Monday, October 26, 2020

Wool Oslo Coat

 After a year of planning, sourcing, hemming and hawing, my hand-tailored Oslo Coat is finally here!

I had this coat on my 2019 Make 9 plan. It was the only project I didn't complete. I spent most of the fall of 2019 sourcing all the supplies (fabric is wool/mohair/nylon boucle from Fabric Mart), reading the books, making the plans...only to chicken out from the sewing. I know I'm not the only one who backs off from a project that feels too daunting. Fast forward a year, and my sewing confidence is higher, the timing is right, and the coat is complete.

I made a coat two years ago, but it has a hood and doesn't work that well with scarves. I have a decent collection of wool and cashmere scarves and it drove me crazy to not be able to wear them. I also didn't have a coat that felt nice enough for a dressy occasion. My husband made my day when I put the coat on with my fluffiest scarf, and he said that I looked like an old lady on the way to a funeral. Success!


The pattern I used is the Oslo Coat from Tessuti Fabrics. There are not a lot of reviews out there for this coat, but I read what I could. It seemed that nobody had any issues with the pattern and only recommended moving the pockets up (which I did). I love sewing raglan sleeve coats (like my Yuzu Raglan from two years ago) because you don't have to ease in a set-in sleeve. So, if you're trying to choose a pattern for your first coat, I recommend a raglan.

This was my first Tessuti Fabrics pattern and I have no complaints. The instructions were thorough, contained LOTS of real-life photos and finishing details for a great coat. There were no drafting problems, no mismatched notches, none of the frustrations I've encountered with more well-know patterns. I had my pattern printed at PDF Plotting in large format. I cut a size 8 for my bust of 33" and hip of 38". I'm 5'4" and made no length adjustments. The shoulders feel a touch narrow, but I believe that is because I put in raglan shoulder pads. I do not believe the pads are necessary, I only did it to get the full tailoring experience.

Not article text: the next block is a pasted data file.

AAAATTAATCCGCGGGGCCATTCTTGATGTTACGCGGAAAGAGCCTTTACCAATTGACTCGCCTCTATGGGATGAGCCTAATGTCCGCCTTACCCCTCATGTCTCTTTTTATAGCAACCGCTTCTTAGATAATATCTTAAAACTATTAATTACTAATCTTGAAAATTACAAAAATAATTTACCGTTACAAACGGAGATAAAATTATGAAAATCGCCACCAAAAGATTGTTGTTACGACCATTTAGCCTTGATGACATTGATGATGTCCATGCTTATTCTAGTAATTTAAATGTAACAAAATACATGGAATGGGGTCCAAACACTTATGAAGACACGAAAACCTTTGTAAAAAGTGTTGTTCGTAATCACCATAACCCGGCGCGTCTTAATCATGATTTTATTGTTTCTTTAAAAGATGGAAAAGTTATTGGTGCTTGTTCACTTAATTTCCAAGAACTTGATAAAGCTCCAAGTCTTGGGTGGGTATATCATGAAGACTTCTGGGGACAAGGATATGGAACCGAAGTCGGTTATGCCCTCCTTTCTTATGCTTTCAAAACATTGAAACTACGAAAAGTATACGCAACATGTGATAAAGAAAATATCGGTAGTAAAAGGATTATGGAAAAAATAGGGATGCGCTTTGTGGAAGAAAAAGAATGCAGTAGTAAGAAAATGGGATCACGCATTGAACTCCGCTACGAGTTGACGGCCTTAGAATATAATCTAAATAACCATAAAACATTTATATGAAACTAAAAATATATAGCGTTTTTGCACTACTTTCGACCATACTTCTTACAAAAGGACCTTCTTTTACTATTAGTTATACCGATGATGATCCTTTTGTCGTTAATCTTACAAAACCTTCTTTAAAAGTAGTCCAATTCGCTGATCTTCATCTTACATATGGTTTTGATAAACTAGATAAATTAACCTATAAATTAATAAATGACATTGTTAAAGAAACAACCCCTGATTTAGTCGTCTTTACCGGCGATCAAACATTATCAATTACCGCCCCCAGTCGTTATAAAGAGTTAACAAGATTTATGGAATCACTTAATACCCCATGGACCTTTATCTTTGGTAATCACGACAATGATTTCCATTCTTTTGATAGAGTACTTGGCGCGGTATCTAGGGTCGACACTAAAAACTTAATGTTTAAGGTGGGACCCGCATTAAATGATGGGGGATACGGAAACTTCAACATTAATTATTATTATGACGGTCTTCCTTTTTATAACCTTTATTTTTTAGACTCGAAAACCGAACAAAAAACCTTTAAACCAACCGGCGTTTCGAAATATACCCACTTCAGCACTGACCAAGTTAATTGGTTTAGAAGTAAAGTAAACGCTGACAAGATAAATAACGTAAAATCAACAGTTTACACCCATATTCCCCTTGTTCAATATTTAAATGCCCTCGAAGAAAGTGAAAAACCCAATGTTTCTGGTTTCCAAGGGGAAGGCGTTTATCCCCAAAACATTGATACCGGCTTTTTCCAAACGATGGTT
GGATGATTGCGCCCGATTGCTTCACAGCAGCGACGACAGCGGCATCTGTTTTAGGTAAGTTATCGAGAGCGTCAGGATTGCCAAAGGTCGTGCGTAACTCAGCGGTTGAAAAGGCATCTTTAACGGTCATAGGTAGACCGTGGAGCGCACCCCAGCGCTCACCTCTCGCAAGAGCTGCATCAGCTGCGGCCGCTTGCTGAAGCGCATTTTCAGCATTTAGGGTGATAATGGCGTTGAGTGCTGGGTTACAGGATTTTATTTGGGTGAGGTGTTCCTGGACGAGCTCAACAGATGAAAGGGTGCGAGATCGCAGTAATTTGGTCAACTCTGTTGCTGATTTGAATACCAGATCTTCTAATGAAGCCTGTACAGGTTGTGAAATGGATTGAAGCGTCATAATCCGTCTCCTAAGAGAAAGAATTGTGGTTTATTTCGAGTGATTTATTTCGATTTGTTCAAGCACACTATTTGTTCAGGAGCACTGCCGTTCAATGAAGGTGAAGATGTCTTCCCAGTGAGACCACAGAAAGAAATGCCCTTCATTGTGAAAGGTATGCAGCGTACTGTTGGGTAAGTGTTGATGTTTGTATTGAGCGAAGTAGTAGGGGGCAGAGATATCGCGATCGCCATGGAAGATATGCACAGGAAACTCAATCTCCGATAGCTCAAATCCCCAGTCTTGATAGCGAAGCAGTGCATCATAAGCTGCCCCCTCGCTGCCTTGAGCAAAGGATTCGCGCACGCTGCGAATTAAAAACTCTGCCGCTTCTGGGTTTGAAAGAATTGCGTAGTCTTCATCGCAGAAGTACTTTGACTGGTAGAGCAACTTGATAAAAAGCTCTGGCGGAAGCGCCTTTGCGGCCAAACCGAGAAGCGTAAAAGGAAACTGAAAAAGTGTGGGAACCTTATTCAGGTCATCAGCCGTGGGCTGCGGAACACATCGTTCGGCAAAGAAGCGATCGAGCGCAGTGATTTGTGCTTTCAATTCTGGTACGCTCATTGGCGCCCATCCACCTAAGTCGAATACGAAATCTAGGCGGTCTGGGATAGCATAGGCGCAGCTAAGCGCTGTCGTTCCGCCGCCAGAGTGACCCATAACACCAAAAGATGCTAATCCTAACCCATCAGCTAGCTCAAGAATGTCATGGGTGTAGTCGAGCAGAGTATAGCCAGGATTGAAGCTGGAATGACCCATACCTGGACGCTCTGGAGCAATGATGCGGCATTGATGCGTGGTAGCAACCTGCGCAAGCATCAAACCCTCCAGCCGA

I took my time with this coat (hand-tailoring has a way of being time-consuming) but it was still complete in about 2-3 weeks. I did read one review that said the sewist finished the coat in one night! So again, I can recommend it for a beginner who doesn't want to take a ton of time.

The hand-tailoring aspect requires its own post. Despite a thorough explanation in the book I used, I still came across questions and had to make some things up as I went. It was a good experience and I'm pleased with the results, but I'm not sure I'll do it again! 

Initially, I bought a grey silk habotai for this coat, but halfway through the project decided it was too thin. I ordered this anti-static pongee from Vogue Fabrics, and although it is polyester *gasp the horror* it was easy to work with, actually feels less static-y, and of course the color is a gorgeously perfect match. 

I had fun adding some details but didn't go too crazy with changes. The pattern is so well done it didn't need much to make it special. The hem is even drafted with a purposeful pleat for movement within the lining, something I've never seen before.

I think this project puts me at five coats all-time, including a few for family members and not counting anything in the jacket category. To be honest, I have at least two more coats planned and materials already purchased! As scary as they are to make, how many other handmade items do you put on almost daily for months at a time? An investment of sewing time and money can net you a huge reward in terms of usefulness. If you've never made a coat, I challenge you to give it a try!

Read my post about tailoring techniques here, and supplies here.

2 comments:

  1. Your coat is gorgeous! I’ve looked at that pattern and would love to make one. I enjoy hand work so the hand tailoring you did appeals to me. I look forward to reading about it. You did such an impressive job on yours! The photos in the woods are beautiful too 🥰

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  2. Your coat is gorgeous! I’ve looked at that pattern and would love to make one. I enjoy hand work so the hand tailoring you did appeals to me. I look forward to reading about it. You did such an impressive job on yours! The photos in the woods are beautiful too 🥰

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